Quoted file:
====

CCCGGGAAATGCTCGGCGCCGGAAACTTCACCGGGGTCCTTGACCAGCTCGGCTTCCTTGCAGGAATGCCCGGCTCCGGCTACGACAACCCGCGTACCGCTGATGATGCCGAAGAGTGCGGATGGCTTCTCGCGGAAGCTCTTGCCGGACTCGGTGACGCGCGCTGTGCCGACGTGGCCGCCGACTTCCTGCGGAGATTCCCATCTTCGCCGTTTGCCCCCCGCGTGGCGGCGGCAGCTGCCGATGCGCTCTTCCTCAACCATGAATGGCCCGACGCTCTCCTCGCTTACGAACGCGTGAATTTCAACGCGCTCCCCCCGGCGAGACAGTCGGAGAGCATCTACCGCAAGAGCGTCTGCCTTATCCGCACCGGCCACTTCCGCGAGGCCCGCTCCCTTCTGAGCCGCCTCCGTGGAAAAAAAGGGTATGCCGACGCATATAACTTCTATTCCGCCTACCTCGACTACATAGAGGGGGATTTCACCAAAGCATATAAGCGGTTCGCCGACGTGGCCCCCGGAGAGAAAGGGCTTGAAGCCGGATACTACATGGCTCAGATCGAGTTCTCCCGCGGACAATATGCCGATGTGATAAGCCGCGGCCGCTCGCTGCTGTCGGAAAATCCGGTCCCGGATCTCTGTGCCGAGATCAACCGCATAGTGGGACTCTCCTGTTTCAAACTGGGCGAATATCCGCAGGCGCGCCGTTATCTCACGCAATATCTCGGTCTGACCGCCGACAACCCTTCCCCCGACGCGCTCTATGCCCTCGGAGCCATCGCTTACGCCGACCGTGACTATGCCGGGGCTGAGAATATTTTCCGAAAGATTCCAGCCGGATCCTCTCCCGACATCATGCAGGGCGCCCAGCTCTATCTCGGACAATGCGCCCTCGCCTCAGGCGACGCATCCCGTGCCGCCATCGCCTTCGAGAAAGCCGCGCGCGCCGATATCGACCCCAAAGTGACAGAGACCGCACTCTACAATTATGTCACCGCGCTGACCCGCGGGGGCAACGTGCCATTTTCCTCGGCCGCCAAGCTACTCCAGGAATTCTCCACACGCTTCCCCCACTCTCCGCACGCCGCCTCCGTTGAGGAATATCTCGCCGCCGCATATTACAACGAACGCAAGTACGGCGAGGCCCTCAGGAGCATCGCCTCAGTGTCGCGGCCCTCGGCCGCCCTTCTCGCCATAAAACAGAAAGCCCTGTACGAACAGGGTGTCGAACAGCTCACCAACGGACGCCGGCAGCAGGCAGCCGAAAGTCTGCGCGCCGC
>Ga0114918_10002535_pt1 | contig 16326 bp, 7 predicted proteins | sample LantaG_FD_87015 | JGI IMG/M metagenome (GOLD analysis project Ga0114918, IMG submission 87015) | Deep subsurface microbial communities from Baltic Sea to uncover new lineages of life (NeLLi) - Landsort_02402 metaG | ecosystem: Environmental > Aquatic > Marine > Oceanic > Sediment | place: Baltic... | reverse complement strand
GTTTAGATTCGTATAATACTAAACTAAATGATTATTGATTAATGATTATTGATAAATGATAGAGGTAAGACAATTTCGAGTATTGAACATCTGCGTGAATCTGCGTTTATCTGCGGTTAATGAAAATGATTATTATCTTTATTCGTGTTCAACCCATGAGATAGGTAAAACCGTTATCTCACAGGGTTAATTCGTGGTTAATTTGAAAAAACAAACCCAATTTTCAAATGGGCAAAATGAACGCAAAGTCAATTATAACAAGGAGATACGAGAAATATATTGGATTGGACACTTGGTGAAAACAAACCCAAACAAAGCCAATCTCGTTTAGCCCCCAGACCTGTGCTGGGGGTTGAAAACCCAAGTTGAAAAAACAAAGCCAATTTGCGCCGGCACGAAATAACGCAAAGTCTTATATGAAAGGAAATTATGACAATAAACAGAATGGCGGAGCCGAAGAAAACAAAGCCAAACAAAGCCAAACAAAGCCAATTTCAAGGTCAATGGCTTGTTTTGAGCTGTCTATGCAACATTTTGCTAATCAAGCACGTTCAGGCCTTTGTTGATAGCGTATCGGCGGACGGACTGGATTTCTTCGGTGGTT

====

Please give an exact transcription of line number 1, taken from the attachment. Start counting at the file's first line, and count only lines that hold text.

CCCGGGAAATGCTCGGCGCCGGAAACTTCACCGGGGTCCTTGACCAGCTCGGCTTCCTTGCAGGAATGCCCGGCTCCGGCTACGACAACCCGCGTACCGCTGATGATGCCGAAGAGTGCGGATGGCTTCTCGCGGAAGCTCTTGCCGGACTCGGTGACGCGCGCTGTGCCGACGTGGCCGCCGACTTCCTGCGGAGATTCCCATCTTCGCCGTTTGCCCCCCGCGTGGCGGCGGCAGCTGCCGATGCGCTCTTCCTCAACCATGAATGGCCCGACGCTCTCCTCGCTTACGAACGCGTGAATTTCAACGCGCTCCCCCCGGCGAGACAGTCGGAGAGCATCTACCGCAAGAGCGTCTGCCTTATCCGCACCGGCCACTTCCGCGAGGCCCGCTCCCTTCTGAGCCGCCTCCGTGGAAAAAAAGGGTATGCCGACGCATATAACTTCTATTCCGCCTACCTCGACTACATAGAGGGGGATTTCACCAAAGCATATAAGCGGTTCGCCGACGTGGCCCCCGGAGAGAAAGGGCTTGAAGCCGGATACTACATGGCTCAGATCGAGTTCTCCCGCGGACAATATGCCGATGTGATAAGCCGCGGCCGCTCGCTGCTGTCGGAAAATCCGGTCCCGGATCTCTGTGCCGAGATCAACCGCATAGTGGGACTCTCCTGTTTCAAACTGGGCGAATATCCGCAGGCGCGCCGTTATCTCACGCAATATCTCGGTCTGACCGCCGACAACCCTTCCCCCGACGCGCTCTATGCCCTCGGAGCCATCGCTTACGCCGACCGTGACTATGCCGGGGCTGAGAATATTTTCCGAAAGATTCCAGCCGGATCCTCTCCCGACATCATGCAGGGCGCCCAGCTCTATCTCGGACAATGCGCCCTCGCCTCAGGCGACGCATCCCGTGCCGCCATCGCCTTCGAGAAAGCCGCGCGCGCCGATATCGACCCCAAAGTGACAGAGACCGCACTCTACAATTATGTCACCGCGCTGACCCGCGGGGGCAACGTGCCATTTTCCTCGGCCGCCAAGCTACTCCAGGAATTCTCCACACGCTTCCCCCACTCTCCGCACGCCGCCTCCGTTGAGGAATATCTCGCCGCCGCATATTACAACGAACGCAAGTACGGCGAGGCCCTCAGGAGCATCGCCTCAGTGTCGCGGCCCTCGGCCGCCCTTCTCGCCATAAAACAGAAAGCCCTGTACGAACAGGGTGTCGAACAGCTCACCAACGGACGCCGGCAGCAGGCAGCCGAAAGTCTGCGCGCCGC